3 Unique Challenges of Psoriasis for People of Color

3 Unique Challenges of Psoriasis for People of Color

Research states African Americans and other people of color are less likely to have psoriasis, but I often wonder is it true? Are we less likely to have the condition or are we more likely to be misdiagnosed and undertreated? As a woman of color who has lived with psoriasis for 23 years, I remember the nuance of dealing with different doctors who just didn’t seem to understand my unique needs and challenges. I always felt like a science project among doctors. Here are 3 unique challenges of psoriasis for people of color.

It’s not in the textbook 

Psoriasis is often described as red, inflamed, dry, patchy skin. My psoriasis has never been red, and like many other people of color, the color of my psoriasis has ranged from a dark brown to purple. When people first encounter psoriasis the first stop is normally to a general physician who typically doesn’t specialize in skin and may not know the true symptoms of psoriasis. They may give the patient a few topicals and if they don’t work refer them to a dermatologist. There are a few tests for skin conditions, but most times psoriasis is determined by a dermatologist simply surveying the skin, following by different prescriptions to see what works and what does not. The issue with defining psoriasis as “red” puts people of color at a disadvantage and increases their chances of being misdiagnosed because the color of their disease may not appear as the textbook definition, so it may be assumed by medical professions who aren’t well versed in skin of other that these individuals have another disease. I’ve been misdiagnosed for having a fungus and some other disease I can hardly pronounce which can be read about here. Being misdiagnosed is a problem because it further hinders an individual from obtaining an actual treatment which works, possibly exposes them to a lot of unnecessary side effects and is a waste of time and money.

The treatment doesn’t work for me

The next issue with being a person of color with psoriasis is there are treatments given to us that may not be as effective for us compared to our fairer skin counterparts. One example of possible ineffective treatments for people of color is the UVA/UBA phototherapy light treatments. Research on the effectiveness of light treatment for psoriasis is understudied especially among people of color. Due to the high amounts of melanin for people of color UVA/UVB and sun rays penetrate our skin differently, this factor hasn’t been deeply studied. The difference in having high amounts of melanin could mean people of color may need more UVA/UBA light than what’s given as the typical prescription. As a child, I did phototherapy for 10 years with no results. Currently, I’m a patient advisor for a 5 year research study which compares clinical light therapy versus home light therapy in which people of color will be included in the study, hopefully, it gives the medical world better insight on the effectiveness of light therapy for people of color. Another ineffective treatment is usually the options provided for scalp psoriasis. Most of the shampoos on the market require use 2-3 a week and for African-Americans, we just don’t need to wash our hair that much and doing so could actually cause damage to our curly coils.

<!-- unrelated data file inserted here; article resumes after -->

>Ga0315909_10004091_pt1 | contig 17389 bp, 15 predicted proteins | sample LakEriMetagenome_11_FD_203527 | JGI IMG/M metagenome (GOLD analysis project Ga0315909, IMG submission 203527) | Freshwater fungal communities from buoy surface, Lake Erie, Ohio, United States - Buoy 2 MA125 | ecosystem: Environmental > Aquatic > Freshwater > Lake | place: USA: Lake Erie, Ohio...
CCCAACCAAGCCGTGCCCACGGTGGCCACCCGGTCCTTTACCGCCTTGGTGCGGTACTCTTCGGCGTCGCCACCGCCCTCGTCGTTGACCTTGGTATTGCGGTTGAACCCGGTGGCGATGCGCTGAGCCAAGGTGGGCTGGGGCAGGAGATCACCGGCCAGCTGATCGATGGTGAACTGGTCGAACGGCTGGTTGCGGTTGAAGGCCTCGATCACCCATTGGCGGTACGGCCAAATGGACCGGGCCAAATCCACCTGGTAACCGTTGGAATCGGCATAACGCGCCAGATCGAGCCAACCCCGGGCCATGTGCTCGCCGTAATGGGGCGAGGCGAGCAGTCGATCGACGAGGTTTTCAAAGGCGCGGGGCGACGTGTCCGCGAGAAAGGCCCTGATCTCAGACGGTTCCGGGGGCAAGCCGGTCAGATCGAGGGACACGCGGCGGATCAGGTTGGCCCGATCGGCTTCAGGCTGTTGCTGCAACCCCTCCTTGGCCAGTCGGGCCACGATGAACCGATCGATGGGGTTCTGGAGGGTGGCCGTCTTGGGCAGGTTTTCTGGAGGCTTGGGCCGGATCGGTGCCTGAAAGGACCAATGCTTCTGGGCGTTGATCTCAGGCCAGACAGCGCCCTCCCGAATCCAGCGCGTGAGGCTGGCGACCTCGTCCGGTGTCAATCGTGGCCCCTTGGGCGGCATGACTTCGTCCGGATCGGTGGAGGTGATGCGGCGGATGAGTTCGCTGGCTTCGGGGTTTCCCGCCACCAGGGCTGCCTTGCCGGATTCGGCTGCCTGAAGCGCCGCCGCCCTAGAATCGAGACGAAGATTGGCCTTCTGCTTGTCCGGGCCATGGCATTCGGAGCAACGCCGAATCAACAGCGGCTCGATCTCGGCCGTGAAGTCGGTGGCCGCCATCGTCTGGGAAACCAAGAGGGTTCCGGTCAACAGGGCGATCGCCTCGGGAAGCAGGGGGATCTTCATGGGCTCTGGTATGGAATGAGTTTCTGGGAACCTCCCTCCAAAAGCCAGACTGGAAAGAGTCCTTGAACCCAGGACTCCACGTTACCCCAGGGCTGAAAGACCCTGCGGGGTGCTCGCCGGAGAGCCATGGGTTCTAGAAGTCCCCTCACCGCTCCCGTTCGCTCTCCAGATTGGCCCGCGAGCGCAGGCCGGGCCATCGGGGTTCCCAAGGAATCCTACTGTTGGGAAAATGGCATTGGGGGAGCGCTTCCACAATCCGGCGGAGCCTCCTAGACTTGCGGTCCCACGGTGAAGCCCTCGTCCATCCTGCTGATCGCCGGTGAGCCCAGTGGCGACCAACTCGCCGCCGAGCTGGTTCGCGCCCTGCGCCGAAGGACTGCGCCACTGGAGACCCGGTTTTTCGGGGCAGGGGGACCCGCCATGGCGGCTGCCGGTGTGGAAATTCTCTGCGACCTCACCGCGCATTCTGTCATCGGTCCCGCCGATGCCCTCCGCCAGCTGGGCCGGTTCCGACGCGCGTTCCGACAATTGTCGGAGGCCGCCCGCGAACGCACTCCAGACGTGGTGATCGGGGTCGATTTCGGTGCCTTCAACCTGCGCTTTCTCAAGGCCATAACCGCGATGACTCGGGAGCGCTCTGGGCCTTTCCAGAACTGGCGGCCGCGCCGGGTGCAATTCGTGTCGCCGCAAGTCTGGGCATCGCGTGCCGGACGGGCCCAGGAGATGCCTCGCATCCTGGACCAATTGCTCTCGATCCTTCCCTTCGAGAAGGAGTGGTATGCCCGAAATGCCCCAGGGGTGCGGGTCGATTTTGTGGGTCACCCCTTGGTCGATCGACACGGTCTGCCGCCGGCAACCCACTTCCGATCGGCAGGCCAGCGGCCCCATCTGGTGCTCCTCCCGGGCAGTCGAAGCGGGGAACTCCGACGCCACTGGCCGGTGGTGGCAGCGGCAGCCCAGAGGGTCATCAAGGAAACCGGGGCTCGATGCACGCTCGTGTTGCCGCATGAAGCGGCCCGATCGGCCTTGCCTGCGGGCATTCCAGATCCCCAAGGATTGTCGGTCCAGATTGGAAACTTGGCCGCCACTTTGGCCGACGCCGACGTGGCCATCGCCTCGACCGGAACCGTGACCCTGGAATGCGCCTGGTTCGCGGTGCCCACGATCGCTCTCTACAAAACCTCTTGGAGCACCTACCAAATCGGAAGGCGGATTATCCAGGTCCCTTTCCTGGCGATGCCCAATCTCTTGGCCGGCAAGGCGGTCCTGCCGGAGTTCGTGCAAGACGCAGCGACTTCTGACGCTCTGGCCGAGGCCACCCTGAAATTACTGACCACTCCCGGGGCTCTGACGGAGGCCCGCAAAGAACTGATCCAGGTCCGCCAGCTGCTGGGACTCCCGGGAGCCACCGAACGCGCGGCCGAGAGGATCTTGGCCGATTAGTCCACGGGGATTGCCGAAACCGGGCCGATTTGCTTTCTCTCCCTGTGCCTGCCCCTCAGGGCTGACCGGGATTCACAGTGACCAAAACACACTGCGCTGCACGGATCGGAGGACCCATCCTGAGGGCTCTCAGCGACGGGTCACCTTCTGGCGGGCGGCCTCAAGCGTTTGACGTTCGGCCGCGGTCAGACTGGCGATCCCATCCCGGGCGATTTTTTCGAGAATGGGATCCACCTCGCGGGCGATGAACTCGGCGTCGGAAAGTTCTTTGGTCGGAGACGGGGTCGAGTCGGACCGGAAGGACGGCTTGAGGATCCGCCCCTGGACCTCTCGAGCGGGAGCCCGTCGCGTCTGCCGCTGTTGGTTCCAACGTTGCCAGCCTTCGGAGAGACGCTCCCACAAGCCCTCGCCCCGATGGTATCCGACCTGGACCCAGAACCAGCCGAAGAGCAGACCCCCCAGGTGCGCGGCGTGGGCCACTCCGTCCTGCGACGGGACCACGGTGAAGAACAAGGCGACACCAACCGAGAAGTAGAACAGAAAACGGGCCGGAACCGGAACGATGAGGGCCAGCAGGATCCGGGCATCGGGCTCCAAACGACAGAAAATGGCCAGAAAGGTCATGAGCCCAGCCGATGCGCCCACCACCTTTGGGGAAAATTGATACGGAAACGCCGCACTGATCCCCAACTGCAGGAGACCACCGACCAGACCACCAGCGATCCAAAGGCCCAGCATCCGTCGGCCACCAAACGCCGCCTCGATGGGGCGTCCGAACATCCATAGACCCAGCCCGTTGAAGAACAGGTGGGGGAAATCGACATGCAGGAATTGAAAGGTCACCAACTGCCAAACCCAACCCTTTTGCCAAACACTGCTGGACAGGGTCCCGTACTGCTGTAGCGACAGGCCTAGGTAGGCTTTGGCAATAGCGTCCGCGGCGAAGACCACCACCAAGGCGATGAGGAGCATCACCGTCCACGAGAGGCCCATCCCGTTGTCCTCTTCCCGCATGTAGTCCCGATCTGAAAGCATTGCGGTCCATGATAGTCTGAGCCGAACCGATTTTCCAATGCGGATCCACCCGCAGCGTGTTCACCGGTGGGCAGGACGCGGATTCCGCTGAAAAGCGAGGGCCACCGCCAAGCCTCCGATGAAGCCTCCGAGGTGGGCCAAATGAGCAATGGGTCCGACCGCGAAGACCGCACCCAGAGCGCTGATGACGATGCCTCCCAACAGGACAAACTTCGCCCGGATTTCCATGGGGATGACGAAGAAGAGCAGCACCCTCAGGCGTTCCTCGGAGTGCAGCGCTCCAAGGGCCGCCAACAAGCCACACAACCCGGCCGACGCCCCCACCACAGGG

The representation for people of color lack in clinical trials

If you look at the participation results of clinical trials for research involving psoriasis you won’t find a large number of people of color. Like in society we are usually the minority in research which poses a big problem some of which was mentioned earlier in regards to knowing the effectiveness of light treatment. Without a fair representation in clinical trials, we won’t know if there is a difference in the effectiveness of treatments for people of color. The lack of representation could stem from many causes which are lack of trust of medical professionals due to unethical experiences which involved people of color including the Tuskegee Experiment and forced sterilization for women of color in North Carolina. Another cause of lack of representation could be due to accessibility and knowledge of clinical trial opportunities among people of color.

If you are a person of color how many doctors did you have to see before you were diagnoised with psoriasis? What diseases were you told you had prior to finding out you had psoriasis? And what advice can you give to others walking in your shoes?

This article represents the opinions, thoughts, and experiences of the author; none of this content has been paid for by any advertiser. The PlaquePsoriasis.com team does not recommend or endorse any products or treatments discussed herein. Learn more about how we maintain editorial integrity here.

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